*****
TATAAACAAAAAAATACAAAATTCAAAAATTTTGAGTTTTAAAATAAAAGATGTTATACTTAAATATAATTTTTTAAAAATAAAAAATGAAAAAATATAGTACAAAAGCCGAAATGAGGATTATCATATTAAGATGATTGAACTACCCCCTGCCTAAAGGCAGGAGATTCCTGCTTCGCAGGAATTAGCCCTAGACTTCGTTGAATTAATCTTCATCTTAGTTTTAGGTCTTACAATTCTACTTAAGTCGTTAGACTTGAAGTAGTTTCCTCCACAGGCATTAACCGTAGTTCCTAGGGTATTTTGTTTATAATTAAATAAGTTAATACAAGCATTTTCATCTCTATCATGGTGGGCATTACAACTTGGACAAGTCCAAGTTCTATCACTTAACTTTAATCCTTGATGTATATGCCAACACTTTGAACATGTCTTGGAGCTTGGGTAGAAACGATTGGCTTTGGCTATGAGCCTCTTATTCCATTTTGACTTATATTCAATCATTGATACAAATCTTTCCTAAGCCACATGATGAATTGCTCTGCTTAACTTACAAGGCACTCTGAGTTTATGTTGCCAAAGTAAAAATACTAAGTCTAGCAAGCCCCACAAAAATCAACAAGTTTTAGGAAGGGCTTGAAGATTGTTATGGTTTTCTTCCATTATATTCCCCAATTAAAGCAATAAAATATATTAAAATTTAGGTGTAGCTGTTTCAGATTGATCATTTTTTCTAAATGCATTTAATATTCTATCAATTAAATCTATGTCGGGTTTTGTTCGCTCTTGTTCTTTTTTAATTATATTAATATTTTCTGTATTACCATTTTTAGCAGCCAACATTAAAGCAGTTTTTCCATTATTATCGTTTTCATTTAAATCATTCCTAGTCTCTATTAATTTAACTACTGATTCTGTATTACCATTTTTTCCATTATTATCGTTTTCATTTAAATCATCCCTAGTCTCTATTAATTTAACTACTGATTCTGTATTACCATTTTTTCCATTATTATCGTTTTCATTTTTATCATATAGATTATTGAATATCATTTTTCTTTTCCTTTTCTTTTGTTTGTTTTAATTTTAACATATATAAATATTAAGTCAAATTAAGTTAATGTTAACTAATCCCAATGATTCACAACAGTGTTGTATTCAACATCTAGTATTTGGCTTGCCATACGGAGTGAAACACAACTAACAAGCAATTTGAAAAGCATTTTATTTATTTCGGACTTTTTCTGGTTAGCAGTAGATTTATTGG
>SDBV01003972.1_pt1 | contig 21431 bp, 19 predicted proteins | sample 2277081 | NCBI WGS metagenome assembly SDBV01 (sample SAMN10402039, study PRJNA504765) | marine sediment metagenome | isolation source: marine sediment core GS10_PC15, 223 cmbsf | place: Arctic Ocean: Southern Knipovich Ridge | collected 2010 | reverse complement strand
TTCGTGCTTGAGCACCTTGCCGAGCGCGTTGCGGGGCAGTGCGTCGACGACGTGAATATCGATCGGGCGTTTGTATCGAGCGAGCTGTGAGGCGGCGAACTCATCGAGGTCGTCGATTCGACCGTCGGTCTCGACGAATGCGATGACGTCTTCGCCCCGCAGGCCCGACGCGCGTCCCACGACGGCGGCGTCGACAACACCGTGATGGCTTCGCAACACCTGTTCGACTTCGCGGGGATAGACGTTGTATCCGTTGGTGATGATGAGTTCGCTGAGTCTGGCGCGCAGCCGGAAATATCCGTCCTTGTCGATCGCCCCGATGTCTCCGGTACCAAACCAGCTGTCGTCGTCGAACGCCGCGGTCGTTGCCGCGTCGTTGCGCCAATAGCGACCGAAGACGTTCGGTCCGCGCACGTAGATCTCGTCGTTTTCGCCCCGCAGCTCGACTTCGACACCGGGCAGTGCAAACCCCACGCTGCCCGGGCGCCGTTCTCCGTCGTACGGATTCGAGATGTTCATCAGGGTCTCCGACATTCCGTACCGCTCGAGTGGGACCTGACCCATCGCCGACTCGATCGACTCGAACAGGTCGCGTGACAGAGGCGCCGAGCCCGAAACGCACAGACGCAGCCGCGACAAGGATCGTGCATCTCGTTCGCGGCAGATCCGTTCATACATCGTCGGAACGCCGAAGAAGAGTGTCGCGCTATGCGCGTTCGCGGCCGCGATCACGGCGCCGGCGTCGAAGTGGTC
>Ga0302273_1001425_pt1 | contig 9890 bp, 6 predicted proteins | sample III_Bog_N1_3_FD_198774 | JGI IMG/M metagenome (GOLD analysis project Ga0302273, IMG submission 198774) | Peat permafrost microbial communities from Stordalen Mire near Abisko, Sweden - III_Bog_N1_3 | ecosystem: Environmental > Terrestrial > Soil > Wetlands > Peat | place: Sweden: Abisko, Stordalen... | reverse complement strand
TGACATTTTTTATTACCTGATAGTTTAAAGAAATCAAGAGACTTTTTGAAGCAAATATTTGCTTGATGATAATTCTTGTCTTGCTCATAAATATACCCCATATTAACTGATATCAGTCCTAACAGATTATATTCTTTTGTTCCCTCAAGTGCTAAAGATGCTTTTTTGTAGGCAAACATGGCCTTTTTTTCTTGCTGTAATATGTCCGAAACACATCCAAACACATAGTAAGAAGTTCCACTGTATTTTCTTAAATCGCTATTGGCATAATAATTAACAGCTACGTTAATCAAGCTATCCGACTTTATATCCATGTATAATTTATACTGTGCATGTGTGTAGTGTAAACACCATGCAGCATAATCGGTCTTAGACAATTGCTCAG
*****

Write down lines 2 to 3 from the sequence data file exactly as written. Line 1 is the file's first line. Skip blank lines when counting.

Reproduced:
>SDBV01003972.1_pt1 | contig 21431 bp, 19 predicted proteins | sample 2277081 | NCBI WGS metagenome assembly SDBV01 (sample SAMN10402039, study PRJNA504765) | marine sediment metagenome | isolation source: marine sediment core GS10_PC15, 223 cmbsf | place: Arctic Ocean: Southern Knipovich Ridge | collected 2010 | reverse complement strand
TTCGTGCTTGAGCACCTTGCCGAGCGCGTTGCGGGGCAGTGCGTCGACGACGTGAATATCGATCGGGCGTTTGTATCGAGCGAGCTGTGAGGCGGCGAACTCATCGAGGTCGTCGATTCGACCGTCGGTCTCGACGAATGCGATGACGTCTTCGCCCCGCAGGCCCGACGCGCGTCCCACGACGGCGGCGTCGACAACACCGTGATGGCTTCGCAACACCTGTTCGACTTCGCGGGGATAGACGTTGTATCCGTTGGTGATGATGAGTTCGCTGAGTCTGGCGCGCAGCCGGAAATATCCGTCCTTGTCGATCGCCCCGATGTCTCCGGTACCAAACCAGCTGTCGTCGTCGAACGCCGCGGTCGTTGCCGCGTCGTTGCGCCAATAGCGACCGAAGACGTTCGGTCCGCGCACGTAGATCTCGTCGTTTTCGCCCCGCAGCTCGACTTCGACACCGGGCAGTGCAAACCCCACGCTGCCCGGGCGCCGTTCTCCGTCGTACGGATTCGAGATGTTCATCAGGGTCTCCGACATTCCGTACCGCTCGAGTGGGACCTGACCCATCGCCGACTCGATCGACTCGAACAGGTCGCGTGACAGAGGCGCCGAGCCCGAAACGCACAGACGCAGCCGCGACAAGGATCGTGCATCTCGTTCGCGGCAGATCCGTTCATACATCGTCGGAACGCCGAAGAAGAGTGTCGCGCTATGCGCGTTCGCGGCCGCGATCACGGCGCCGGCGTCGAAGTGGTC